Finally, after Lynn had paused far longer than socially acceptable, the Emissary cleared his throat. "Ms. Reagan, may we please come in?"
It broke Lynn's trance. "Oh! Yes, of course." Jerky, still oddly removed from herself, Lynn stumbled as she stepped out of the way. "What did she do?"
"We found," the Emissary said, "your daughter and several others vandalizing a mobile testing unit. The others were legal adults and have been handled accordingly." He spoke calmly, the rich baritone voice at odds with his weak-featured appearance.
For a minor like Kendall the Stretchies might instead convert the penalty to a fine. But the price for this sort of crime--Lynn didn't have that kind of money.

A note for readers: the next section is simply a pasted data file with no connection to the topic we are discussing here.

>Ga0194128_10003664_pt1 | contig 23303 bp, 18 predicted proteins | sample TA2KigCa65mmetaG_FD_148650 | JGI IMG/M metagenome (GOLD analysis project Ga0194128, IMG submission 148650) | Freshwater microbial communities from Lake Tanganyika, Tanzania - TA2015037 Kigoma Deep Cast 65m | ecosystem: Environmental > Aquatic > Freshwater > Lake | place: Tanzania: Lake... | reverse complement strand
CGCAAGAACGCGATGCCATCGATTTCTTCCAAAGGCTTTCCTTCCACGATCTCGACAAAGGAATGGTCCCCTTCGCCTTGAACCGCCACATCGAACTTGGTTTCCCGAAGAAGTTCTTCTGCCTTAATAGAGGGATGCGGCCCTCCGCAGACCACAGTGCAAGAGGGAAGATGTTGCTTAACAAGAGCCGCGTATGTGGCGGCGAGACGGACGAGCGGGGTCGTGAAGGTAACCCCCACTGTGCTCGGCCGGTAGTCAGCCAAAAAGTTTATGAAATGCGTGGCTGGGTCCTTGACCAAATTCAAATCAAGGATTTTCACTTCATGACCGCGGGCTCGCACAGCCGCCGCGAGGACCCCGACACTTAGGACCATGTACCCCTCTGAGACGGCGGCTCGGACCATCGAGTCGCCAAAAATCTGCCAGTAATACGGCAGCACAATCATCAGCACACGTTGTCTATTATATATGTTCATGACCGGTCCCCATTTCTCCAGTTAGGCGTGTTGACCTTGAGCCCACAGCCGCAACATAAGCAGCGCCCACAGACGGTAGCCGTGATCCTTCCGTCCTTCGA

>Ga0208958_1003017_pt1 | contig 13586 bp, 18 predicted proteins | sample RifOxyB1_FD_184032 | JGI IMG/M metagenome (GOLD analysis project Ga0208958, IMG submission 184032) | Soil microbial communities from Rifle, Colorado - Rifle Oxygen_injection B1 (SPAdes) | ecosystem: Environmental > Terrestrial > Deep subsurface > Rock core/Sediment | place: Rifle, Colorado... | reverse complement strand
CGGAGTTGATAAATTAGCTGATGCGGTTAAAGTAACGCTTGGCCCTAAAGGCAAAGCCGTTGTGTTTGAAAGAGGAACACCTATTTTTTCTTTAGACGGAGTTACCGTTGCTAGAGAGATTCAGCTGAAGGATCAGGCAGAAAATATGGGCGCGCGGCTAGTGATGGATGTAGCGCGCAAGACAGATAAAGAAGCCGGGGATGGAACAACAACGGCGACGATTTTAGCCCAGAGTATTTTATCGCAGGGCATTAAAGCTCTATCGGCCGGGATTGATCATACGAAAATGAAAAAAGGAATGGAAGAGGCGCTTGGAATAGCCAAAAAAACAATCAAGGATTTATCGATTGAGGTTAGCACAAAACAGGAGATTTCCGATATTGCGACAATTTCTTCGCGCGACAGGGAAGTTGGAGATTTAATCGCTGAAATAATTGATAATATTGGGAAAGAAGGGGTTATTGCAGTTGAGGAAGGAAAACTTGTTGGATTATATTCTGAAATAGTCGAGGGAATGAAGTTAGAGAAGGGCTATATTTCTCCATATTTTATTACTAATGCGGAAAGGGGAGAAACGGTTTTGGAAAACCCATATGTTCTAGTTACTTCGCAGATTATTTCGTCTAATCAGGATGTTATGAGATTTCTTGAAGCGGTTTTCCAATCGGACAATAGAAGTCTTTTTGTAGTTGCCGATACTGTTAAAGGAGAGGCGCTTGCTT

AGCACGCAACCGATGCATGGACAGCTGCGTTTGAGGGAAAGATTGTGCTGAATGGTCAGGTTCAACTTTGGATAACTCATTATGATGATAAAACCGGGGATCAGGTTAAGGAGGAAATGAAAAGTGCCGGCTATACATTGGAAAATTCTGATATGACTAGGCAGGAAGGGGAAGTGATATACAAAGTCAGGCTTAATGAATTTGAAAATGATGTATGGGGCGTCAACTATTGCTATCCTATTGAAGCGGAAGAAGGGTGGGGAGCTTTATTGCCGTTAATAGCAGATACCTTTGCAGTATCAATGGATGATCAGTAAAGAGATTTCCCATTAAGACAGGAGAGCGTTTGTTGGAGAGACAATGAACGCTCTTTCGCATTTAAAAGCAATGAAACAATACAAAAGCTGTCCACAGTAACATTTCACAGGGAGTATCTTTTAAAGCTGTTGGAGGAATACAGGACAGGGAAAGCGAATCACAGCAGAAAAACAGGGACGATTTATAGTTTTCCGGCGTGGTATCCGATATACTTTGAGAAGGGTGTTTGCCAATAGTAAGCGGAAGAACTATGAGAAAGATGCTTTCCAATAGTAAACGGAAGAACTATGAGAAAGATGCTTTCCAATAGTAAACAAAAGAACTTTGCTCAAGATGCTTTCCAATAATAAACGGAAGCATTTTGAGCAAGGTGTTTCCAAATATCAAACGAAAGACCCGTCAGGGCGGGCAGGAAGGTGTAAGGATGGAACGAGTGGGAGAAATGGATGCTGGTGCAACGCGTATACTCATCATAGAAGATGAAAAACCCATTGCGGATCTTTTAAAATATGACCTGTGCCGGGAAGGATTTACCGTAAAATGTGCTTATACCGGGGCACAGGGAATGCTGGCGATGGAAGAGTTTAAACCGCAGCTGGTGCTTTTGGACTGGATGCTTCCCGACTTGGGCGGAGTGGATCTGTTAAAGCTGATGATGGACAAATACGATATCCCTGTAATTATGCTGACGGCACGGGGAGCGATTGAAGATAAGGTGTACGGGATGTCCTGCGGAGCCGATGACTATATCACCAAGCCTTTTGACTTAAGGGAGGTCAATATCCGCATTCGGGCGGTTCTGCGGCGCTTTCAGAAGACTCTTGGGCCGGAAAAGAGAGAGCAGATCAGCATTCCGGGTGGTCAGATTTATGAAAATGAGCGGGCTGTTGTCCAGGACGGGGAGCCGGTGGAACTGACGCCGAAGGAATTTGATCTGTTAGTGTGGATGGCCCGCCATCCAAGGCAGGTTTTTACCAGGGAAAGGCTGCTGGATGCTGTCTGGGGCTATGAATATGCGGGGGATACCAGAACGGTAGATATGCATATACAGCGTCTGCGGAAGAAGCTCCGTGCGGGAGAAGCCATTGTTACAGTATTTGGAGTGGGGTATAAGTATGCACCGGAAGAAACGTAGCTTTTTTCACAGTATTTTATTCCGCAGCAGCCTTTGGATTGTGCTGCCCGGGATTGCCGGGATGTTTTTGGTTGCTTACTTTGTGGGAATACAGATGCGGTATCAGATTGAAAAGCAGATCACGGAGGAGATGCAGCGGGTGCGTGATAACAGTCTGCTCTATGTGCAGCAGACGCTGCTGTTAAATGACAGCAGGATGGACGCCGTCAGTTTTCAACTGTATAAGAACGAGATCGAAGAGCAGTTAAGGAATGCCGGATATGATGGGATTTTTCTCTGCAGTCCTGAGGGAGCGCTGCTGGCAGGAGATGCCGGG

Which left only the one option.
Clinging to the chair, knuckles white, it took Lynn two attempts before she forced out the required phrasing. "As her legal guardian, I will, of course, accept the penalty in her stead."
"No!" Kendall's wet face snapped up. "You can't!"
"I just did." For just that one second, Lynn hated the girl.
"I'm afraid," the Emissary sat forward, hands clasped and hanging just between his knees, "the disposition of punishment is the least of our reasons for being here. We're far less interested in what Kendall has done than what your family has not."
She saw Kendall's face go ashen, and Lynn's knees gave out entirely.
The Emissary caught Lynn and set her in the chair with a sympathetic smile that flashed by and vanished like a card in a magician's sleight-of-hand trick. "My apologies. I understand this is all quite stressful. Still, Ms. Reagan, we do need to talk about Kendall's test results. The deadline for a response passed more than a week ago."
Lynn shook her head as though the movement might force sense into the words. "Response? We both tested negative."